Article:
Currently Burton Mill is in the throws of an ambitious restoration project and is only open to visitors for the National Mills Weekend (see the official site for details). It was acquired by its current owners in February 2016.
Thus far they have restored the Gilkes Turbine and have had it successfully generating electricity. They hope to be able to start milling corn in time for the next open day in 2018.
The Mill Pond
The most striking thing about the site is the enormous mill pond. Back in Elizabethan times this area was the site of a huge iron-making industry, and the pond was originally a hammer pond driving the foundry bellows and huge mechanical hammers which could pound iron with up to 150 blows a minute.
In the 1780s, once Abraham Derby of Coalbrookdale perfected the smelting of iron using coke rather than charcoal, this trade moved to the coal producing areas, and in 1790 the mill was rebuilt in its current form as a corn mill but with two waterwheels, one on either side of the building.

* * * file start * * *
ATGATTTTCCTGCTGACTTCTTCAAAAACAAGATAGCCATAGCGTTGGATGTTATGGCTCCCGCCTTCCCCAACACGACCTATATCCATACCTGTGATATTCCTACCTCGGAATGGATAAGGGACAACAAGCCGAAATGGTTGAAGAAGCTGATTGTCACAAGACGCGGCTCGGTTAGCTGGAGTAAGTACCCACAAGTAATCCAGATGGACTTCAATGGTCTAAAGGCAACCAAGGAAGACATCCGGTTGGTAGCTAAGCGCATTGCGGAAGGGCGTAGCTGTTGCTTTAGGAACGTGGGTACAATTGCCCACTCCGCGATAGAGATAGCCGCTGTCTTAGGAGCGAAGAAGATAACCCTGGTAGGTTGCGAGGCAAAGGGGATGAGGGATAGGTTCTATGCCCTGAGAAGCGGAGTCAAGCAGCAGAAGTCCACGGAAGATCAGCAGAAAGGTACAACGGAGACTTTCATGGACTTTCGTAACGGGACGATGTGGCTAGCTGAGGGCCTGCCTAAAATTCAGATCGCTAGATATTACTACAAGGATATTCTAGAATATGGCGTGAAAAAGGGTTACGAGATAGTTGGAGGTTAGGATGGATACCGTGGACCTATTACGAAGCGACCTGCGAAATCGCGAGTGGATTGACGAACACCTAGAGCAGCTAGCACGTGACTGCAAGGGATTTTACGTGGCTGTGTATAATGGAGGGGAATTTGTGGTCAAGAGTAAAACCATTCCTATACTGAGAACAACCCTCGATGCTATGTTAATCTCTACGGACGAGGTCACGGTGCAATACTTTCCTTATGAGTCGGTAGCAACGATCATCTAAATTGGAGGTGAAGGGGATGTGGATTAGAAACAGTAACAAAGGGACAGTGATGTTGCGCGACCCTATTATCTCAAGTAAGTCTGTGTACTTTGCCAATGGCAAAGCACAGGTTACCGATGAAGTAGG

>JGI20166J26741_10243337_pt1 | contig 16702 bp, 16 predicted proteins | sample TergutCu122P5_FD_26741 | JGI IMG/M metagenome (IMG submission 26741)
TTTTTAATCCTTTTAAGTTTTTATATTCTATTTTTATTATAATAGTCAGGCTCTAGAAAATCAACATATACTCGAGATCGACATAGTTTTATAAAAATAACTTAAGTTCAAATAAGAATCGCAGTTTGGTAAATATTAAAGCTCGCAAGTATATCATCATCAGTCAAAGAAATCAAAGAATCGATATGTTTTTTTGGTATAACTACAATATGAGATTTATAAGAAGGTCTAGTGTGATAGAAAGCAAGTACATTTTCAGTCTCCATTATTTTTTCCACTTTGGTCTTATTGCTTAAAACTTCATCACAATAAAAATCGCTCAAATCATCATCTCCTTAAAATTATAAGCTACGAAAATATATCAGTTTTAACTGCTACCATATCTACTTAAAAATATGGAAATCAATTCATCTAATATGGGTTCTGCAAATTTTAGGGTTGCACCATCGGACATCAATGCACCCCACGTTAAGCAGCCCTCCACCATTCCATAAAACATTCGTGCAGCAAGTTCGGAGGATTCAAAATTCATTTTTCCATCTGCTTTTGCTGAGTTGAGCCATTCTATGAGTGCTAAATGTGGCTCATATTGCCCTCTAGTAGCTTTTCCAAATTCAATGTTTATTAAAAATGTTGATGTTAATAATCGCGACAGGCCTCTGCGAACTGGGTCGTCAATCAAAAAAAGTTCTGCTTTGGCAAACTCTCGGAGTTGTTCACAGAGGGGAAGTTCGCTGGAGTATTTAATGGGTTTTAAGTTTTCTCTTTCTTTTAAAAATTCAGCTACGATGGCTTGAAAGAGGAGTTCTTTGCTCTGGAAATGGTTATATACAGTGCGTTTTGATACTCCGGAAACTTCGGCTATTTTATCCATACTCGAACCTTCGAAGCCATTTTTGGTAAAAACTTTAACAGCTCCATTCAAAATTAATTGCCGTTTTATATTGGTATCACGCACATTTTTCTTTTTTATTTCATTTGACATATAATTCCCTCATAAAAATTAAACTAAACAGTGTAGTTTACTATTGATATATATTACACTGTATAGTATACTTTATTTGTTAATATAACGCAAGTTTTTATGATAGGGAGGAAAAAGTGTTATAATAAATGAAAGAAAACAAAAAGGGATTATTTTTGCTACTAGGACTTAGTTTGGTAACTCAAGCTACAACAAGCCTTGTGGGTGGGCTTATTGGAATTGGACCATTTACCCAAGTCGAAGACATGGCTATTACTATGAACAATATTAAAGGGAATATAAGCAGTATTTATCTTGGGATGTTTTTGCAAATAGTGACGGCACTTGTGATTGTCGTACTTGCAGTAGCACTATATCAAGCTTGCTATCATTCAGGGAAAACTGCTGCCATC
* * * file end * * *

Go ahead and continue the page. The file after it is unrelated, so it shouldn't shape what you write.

The Gilkes Turbine
In the late 1890s cheap imported wheat meant that most milling moved to huge roller mills at the ports. Burton turned to electricity generation to supplement its income. The eastern waterwheel was replaced by an early Francis Turbine the remains of which are displayed at the front of the mill. The western one was replaced in 1929 by the recently restored Gilkes Turbine. At that time it was used to power a saw mill.
The whole mill became disused in around 1970, but was restored using a pair of stones taken from a mill in Wales coupled to the western turbine. It carried on producing flour until the late 1990s.
My thanks to the good folks at the Coultershaw Heritage Site and Beam Pump for pointing out that Burton Mill was open on the day I visited.